Muslims living in Switzerland say they have suffered more prejudice since the September 11 attacks, but they do not feel personally threatened.
There have been no significant acts of aggression against Muslims since September 11.
But Islamic scholars say their faith is viewed with increasing distrust and concern.
"Since September 11 there are more discussions about Muslims and Islam than in the past," says Atef Thürlemann Salim, a Palestinian living in Horgen in canton Zurich. "The Islamic faith has been blamed for the attacks and I have felt more suspicion from my colleagues."
Prejudice against Muslims existed before the attacks, but Salim says he now treads more carefully, and is wary of making his opinions known.
"I don't speak as openly as I used to on many issues, such as the conflict in the Middle East. A person is quickly labelled as a fundamentalist. Everyone has September 11 cemented in their brains," he said.
Tariq Ramadan, Professor of Islamic studies in Fribourg, has noticed that Islam has been stigmatised since September 11.
Suspicion, questioning, and an increase in surveillance have all been stepped up since the attacks, he says. And Muslims have been more affected than others.
"I know for some people it has become more difficult to find a job. And women who wear traditional headscarves have also been affected."
But Amin Ismail, President of the Foundation of Islamic Communities in Zurich, does not believe that much has changed in Switzerland since the attacks. "Our situation in Switzerland is better than that of Muslims living in Germany or the USA," he said.
Zeynep Yerdelen, teacher and member of the cantonal Parliament in Basel, who says she has no religious convictions, thinks it's a shame that Muslims now have to justify themselves.
"I think its bad that people need to justify a holy book. That's unfair."
There are 310,000 Muslims from 50 countries living in Switzerland. After Protestants and Catholics, they are the third largest religious denomination.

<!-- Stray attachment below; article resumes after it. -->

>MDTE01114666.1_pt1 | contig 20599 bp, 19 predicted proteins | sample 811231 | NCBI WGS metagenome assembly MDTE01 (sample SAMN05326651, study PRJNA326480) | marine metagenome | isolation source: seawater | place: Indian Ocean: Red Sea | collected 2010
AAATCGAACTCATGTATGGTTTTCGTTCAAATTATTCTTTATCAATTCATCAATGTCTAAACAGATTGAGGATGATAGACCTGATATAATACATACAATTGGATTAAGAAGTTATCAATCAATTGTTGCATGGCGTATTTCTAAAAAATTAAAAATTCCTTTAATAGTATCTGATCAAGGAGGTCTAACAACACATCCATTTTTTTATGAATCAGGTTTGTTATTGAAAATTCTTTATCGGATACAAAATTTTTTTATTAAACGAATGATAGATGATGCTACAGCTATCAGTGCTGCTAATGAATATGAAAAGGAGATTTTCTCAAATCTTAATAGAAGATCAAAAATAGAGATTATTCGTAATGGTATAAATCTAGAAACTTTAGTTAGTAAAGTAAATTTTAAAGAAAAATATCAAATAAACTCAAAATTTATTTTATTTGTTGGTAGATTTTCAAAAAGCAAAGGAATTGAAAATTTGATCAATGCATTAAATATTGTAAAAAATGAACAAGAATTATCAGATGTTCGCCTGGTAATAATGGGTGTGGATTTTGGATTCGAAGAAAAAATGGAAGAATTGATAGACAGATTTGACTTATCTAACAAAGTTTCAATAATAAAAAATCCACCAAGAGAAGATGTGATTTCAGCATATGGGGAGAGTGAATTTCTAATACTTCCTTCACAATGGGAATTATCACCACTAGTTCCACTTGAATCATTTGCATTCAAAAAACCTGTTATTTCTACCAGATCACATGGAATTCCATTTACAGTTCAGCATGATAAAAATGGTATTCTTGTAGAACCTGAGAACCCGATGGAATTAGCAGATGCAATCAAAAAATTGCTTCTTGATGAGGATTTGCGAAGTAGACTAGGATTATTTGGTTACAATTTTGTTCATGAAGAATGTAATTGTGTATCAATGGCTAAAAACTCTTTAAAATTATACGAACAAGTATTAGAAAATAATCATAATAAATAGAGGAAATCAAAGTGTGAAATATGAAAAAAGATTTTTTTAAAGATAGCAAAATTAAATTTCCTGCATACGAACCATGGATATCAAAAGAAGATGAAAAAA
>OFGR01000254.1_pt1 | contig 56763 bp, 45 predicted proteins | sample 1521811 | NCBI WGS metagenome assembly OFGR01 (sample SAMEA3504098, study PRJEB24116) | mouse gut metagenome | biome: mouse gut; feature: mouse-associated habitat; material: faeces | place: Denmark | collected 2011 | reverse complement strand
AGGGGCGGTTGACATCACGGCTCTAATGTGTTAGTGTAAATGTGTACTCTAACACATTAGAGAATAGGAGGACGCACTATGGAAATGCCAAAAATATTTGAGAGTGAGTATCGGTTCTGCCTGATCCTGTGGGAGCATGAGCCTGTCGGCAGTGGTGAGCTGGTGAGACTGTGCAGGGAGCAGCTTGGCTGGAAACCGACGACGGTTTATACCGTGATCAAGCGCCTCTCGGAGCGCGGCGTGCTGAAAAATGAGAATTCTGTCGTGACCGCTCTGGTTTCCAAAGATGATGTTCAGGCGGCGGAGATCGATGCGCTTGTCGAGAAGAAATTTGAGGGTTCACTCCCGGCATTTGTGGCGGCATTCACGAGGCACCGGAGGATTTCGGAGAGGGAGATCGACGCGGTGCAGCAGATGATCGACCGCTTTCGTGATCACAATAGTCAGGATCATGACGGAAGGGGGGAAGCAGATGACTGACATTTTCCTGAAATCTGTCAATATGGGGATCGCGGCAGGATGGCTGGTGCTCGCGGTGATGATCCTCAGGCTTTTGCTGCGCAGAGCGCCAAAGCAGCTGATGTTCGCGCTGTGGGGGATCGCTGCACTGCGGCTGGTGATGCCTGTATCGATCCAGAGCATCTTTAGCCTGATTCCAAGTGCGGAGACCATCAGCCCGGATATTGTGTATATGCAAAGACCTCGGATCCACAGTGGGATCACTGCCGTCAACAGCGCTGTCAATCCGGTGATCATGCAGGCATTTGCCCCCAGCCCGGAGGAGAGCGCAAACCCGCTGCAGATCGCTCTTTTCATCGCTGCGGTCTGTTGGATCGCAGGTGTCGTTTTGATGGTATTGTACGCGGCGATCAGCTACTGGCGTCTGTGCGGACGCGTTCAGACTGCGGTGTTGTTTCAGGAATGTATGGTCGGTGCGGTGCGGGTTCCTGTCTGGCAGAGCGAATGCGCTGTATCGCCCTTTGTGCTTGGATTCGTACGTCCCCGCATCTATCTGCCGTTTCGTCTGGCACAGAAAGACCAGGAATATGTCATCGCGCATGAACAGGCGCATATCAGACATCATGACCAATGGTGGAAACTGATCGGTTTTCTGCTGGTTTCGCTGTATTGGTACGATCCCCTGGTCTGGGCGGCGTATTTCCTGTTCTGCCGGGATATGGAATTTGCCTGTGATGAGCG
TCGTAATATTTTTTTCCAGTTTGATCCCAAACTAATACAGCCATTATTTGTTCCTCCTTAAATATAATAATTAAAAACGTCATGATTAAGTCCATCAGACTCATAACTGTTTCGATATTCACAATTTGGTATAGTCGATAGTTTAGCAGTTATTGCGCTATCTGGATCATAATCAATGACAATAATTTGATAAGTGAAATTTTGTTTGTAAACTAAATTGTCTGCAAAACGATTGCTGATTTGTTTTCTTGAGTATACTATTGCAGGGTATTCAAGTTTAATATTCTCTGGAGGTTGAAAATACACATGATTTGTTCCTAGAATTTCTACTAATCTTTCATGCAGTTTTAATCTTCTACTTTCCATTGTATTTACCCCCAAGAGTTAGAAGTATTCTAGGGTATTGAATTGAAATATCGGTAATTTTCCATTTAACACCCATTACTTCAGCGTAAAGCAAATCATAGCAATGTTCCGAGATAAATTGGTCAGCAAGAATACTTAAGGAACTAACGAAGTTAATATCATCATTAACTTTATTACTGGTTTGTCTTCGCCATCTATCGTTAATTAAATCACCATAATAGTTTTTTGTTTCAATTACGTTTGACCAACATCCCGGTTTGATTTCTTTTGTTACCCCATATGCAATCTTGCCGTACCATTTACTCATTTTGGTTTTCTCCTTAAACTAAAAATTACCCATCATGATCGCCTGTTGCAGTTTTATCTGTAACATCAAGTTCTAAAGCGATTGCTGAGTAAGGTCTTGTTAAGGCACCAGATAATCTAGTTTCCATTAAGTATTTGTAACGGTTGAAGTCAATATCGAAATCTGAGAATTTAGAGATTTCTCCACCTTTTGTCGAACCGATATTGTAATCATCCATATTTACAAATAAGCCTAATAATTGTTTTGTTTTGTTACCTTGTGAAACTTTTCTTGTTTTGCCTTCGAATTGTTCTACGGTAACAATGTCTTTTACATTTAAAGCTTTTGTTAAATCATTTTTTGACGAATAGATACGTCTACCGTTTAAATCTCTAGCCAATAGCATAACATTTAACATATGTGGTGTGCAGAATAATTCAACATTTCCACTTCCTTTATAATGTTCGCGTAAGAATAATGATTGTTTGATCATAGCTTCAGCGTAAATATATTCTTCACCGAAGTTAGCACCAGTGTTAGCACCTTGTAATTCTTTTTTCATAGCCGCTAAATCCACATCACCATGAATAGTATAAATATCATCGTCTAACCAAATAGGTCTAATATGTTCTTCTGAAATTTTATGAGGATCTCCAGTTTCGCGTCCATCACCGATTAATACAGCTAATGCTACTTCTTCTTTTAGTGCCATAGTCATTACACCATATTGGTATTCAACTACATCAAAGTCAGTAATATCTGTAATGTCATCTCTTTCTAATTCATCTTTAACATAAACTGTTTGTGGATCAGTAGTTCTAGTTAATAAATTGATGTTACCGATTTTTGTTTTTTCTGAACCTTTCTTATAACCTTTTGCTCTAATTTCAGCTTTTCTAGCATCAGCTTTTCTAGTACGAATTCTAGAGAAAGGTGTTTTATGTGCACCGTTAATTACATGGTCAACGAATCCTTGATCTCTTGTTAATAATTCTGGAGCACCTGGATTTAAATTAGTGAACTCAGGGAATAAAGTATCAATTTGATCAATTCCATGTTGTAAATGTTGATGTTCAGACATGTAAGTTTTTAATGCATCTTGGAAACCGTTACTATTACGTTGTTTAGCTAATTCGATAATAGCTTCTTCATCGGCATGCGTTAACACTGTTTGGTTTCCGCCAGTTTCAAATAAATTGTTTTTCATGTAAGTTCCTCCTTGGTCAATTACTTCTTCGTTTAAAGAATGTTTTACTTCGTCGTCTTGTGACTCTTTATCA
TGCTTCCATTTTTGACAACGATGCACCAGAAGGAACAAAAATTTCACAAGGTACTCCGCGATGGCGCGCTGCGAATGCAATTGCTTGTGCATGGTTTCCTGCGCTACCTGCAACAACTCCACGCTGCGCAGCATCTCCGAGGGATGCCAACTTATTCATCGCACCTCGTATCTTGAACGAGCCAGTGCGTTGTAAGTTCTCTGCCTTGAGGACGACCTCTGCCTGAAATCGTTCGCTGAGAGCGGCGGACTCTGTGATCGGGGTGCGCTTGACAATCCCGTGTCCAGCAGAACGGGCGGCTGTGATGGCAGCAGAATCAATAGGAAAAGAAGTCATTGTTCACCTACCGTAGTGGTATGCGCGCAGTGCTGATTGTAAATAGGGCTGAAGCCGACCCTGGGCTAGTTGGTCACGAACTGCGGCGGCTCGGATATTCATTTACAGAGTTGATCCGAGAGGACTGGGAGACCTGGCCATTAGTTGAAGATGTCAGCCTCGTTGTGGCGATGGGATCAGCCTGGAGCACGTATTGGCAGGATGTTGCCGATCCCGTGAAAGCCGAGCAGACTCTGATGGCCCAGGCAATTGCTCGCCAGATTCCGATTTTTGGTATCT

Given the number of Muslims living in Switzerland, their future must be intimately linked with that of other groups, Liliane Maury-Pasquier, speaker of the House of Representatives, told a Congress of the Muslim League of Switzerland in August.
Reinhard Schulze, Head of the Institute for Islamic studies at the University of Bern, explains in the magazine "Schweiz global" that the Islamic community is as heterogenous as that of Western Europe.
"Arabic and south-eastern European countries have as many fundamentalists as Germany had Baader-Meinhof terrorists in the 1970s."
Salim knows that extremists groups exist in Switzerland and that Muslims make sweeping judgements about Christians. "Only talking can solve this, but this requires respect for others."
Amina Winterberg, from Bern, who converted to Islam eight years ago, believes that dialogue and time are needed to overcome prejudices because Muslims have not lived in Switzerland for very long.
Although Winterberg has not witnessed open aggression towards Muslims, she does confront sniggering in daily life. Women who wear traditional headscarves are treated with suspicion, she says.
"Prejudice in the West is a very old concept. The more that people understand and see that the aggression is politically motivated, the easier it will be to overcome prejudice. The divisions over the Middle East have hardened since September 11."
Islam at a crossroads
Yerdelen sees opportunity in the present situation: "Islam is at a turning point, much like Christianity during the Reformation."
Much remains to be done in the area of information, says Ramadan. "When religious experts meet behind closed doors to discuss the problem, you won't see any significant results.
"What is required is discussions between ordinary people - they need to get in contact with each other."
He adds that better communication will help people to understand that the Islamic world functions in a completely different way to the Christian world.
Ramadan reserves much of his criticism for the Saudi royals who, he says, squander millions every day during their frequent trips to Geneva, and by so doing put Islam in a bad light. "This is unacceptable," he says.
by Gaby Ochsenbein
There are 310,000 Muslims from 50 countries living in Switzerland.
After Protestants and Catholics, they are the third largest religious denomination.
Islamic scholars say their faith is viewed with increasing distrust.